The present study aims to highlight the role of aerosols, with special focus on dust aerosols, in the production of solar energy in Cyprus. The recently developed high quality and high resolution ModIs Dust AeroSol (MIDAS) dust climatology [49] was used for this purpose. The spatial and the temporal variability of GHI (of interest mainly for PV) and direct normal irradiance (DNI) (of interest mainly for CSP) were studied with respect to the variability of aerosols and clouds. Using high quality satellite aerosol and cloud products 14-year climatologies of the DNI and GHI were created. The aerosol, cloudiness and SSR trends over Cyprus were studied for the same period. The advantage of the new climatology compared to existing climatologies (e.g., CM SAF) is that SSR has been simulated using satellite high resolution retrievals instead of climatological or assimilated aerosol optical depth (AOD) (e.g., [50]).
The paper is divided as follows. The methods and the datasets used for the analyses are discussed in Section 2. Results are presented in Section 3, and the main conclusions of the study are summarized in Section 4. Section 3 is divided in five subsections. In Section 3.1 the aerosol optical properties and the composition of aerosol mixture over Cyprus are discussed. In Section 3.2 the effects of aerosols, dust, and clouds on GHI and DNI are discussed. GHI and DNI climatologies are presented in Section 3.3. In Section 3.4 an example of the effect of a strong dust event on the levels of GHI and DNI is discussed. In Section 3.5 the economic impact of the attenuation by clouds, dust and total aerosols on different types of PV and CSP installations is discussed.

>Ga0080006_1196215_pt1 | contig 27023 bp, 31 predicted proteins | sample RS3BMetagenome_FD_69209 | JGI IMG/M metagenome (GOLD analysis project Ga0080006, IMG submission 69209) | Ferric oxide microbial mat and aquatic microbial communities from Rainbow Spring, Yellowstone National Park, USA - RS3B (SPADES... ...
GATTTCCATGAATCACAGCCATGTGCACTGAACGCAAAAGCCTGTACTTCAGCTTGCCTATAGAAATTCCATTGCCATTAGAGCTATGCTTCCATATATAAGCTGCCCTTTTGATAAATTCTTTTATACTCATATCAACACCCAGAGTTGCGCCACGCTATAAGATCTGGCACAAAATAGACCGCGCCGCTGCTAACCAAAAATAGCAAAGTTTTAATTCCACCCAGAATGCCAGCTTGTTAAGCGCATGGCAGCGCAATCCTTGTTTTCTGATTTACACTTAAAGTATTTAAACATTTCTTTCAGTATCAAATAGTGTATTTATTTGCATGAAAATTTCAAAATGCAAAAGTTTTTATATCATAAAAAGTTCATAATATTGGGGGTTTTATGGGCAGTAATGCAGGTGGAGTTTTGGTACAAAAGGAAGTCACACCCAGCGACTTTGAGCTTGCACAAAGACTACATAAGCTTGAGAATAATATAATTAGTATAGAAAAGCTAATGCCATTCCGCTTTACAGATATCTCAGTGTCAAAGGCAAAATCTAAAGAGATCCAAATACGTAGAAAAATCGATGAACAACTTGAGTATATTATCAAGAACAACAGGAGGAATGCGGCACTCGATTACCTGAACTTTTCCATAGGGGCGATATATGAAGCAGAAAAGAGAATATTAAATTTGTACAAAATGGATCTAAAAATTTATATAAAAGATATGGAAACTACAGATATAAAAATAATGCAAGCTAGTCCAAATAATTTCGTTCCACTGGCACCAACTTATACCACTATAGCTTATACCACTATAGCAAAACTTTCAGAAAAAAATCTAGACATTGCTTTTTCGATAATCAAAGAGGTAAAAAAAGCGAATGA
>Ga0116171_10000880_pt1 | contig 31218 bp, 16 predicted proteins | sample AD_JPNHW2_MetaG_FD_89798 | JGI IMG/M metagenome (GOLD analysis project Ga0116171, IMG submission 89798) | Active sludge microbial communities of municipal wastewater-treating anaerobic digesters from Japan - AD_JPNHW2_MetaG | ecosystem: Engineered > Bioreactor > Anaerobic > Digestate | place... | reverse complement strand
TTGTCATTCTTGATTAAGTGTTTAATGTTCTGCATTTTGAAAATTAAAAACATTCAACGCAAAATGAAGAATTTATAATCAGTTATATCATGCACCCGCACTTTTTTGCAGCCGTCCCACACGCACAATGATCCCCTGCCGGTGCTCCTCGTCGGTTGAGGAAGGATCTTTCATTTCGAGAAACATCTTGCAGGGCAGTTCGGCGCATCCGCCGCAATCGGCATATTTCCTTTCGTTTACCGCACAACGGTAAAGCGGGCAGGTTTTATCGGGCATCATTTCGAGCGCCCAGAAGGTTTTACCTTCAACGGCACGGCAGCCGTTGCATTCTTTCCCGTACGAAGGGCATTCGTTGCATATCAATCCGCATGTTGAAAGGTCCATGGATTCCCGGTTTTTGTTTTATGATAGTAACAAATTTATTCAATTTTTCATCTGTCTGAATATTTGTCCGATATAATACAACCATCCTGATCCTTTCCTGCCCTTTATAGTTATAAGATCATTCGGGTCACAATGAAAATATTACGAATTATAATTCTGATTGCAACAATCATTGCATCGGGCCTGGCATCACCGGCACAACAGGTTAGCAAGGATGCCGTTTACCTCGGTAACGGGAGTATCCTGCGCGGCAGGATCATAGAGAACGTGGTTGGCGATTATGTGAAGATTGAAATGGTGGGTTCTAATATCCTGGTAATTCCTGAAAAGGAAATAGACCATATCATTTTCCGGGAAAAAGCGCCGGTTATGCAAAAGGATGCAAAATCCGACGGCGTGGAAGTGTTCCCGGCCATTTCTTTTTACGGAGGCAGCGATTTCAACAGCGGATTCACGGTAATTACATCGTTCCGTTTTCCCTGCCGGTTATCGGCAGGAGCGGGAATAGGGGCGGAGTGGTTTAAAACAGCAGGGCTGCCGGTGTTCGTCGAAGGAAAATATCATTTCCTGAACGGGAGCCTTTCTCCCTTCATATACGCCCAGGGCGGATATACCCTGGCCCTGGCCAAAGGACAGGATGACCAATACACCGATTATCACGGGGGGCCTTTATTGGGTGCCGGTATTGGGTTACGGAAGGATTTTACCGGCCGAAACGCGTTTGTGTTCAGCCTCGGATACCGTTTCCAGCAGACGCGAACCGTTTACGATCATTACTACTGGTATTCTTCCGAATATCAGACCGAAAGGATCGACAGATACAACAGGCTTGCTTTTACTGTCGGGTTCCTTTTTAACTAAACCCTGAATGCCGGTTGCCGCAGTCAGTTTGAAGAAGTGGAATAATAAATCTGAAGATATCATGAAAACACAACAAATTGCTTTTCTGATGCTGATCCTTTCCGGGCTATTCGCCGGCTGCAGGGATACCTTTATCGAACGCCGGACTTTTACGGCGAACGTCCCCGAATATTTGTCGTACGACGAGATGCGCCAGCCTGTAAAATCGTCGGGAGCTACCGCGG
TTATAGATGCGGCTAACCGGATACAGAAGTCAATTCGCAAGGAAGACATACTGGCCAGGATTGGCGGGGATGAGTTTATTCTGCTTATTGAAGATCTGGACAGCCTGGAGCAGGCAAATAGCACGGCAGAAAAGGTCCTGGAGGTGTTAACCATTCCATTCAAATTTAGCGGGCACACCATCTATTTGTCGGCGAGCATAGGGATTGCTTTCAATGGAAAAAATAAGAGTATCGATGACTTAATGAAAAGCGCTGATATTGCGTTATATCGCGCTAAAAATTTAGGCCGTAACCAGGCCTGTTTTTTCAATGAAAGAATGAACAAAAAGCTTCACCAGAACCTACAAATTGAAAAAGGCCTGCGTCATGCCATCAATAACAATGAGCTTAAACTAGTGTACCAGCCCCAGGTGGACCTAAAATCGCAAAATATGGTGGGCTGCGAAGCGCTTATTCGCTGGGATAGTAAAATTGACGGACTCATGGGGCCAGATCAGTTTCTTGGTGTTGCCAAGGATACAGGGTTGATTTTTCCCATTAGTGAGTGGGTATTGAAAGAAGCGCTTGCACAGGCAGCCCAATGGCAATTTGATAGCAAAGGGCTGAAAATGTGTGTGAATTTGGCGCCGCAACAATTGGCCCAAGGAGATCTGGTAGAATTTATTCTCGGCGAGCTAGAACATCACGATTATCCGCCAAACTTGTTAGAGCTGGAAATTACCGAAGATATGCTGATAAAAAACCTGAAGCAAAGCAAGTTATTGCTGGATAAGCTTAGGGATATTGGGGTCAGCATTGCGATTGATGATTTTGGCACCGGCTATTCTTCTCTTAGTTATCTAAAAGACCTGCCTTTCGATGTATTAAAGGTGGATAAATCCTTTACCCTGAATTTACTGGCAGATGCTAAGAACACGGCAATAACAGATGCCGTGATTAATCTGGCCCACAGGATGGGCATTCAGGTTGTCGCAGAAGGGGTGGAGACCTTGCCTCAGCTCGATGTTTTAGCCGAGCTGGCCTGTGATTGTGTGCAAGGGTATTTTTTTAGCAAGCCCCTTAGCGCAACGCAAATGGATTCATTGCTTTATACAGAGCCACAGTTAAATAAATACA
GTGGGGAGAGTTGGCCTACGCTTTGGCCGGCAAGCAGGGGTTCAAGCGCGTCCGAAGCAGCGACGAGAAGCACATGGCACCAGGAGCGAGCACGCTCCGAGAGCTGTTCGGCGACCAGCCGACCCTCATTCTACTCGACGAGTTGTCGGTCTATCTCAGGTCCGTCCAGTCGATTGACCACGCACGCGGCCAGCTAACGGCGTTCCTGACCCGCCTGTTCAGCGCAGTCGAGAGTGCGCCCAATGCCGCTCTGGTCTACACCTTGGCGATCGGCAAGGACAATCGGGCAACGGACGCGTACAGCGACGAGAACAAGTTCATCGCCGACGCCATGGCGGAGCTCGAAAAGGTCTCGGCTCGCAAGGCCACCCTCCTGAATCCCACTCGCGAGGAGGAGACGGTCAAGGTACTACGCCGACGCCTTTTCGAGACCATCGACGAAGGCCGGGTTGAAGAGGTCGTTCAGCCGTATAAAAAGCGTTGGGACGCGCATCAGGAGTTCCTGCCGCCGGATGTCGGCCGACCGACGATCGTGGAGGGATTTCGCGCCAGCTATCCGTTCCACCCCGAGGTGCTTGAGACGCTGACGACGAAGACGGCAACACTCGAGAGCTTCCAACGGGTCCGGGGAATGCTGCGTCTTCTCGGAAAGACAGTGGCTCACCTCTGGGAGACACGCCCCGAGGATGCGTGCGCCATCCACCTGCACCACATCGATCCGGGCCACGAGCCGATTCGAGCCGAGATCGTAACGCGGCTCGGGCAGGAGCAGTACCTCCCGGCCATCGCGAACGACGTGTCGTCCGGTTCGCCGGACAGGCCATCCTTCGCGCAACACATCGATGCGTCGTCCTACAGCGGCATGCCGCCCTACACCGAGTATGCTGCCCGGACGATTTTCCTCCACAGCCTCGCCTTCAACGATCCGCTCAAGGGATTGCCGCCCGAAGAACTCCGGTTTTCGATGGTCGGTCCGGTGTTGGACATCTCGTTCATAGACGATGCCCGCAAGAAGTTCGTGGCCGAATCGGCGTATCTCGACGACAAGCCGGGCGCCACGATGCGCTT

2. Materials and Methods

2.1. Ground Based and Satellite Datasets

Aerosol optical depth (AOD) and dust optical depth (DOD) from the MIDAS dataset [49] were used in the present study. MIDAS [49] AOD and DOD at 550 nm are available at a global scale and fine spatial resolution (0.1° × 0.1°), over a 15-year period (2003–2017). For the former parameter, the MODIS onboard Aqua satellite (MODIS-Aqua) (moderate resolution imaging spectroradiometer) [51] AOD Level 2 (L2) retrievals from Collection 6.1 (C061; [48]) were processed by applying quality control screening. The MIDAS DOD constitutes a product developed by multiplying MODIS-Aqua AOD with the DOD/AOD ratio, derived by the Modern-Era Retrospective Analysis for Research and Applications version 2 (MERRA-2; [52]).
The expected errors (EEs) in the MODIS AOD product [53] used for the development of the MIDAS climatology are about ±0.15 × AOD + 0.05 over land and ±0.05 × AOD +0.03 over ocean [54]. The reliability of the MIDAS DOD was justified via its comparison against the aerosol robotic network (AERONET, [55]) AODs. Moreover, an intercomparison study of the MIDAS, MERRA-2 and LIVAS [56] DODs has been performed revealing a moderate-to-high consistency among the three datasets depending on the region of interest. Overall, both assessment analyses have confirmed the quality of the MIDAS DOD thus making meaningful its exploitation in radiation studies. The same MODIS AOD product, which was used for the development of MIDAS climatology, was also used in the present study. Hereon it is referred as MODIS AOD.
Attenuation of the monthly integrals of SSR by clouds was calculated from CM SAF Surface Radiation Data Set-Heliosat (SARAH)-Edition 2.1 [57] retrievals of the SSR (hereon this product is referred as CM SAF-SARAH2.1). Reflection measurements from instruments on-board the Meteosat satellite missions [48] were used as inputs in order to simulate the SSR data record under all-sky conditions. More details for this simulation approach can be found in [58]. Climatological water vapor and ozone from reanalysis data have been incorporated in the algorithm and assimilated climatological aerosol optical properties [59]. Uncertainties in the retrieved monthly CMF were estimated to 3% as discussed in Section 2.3.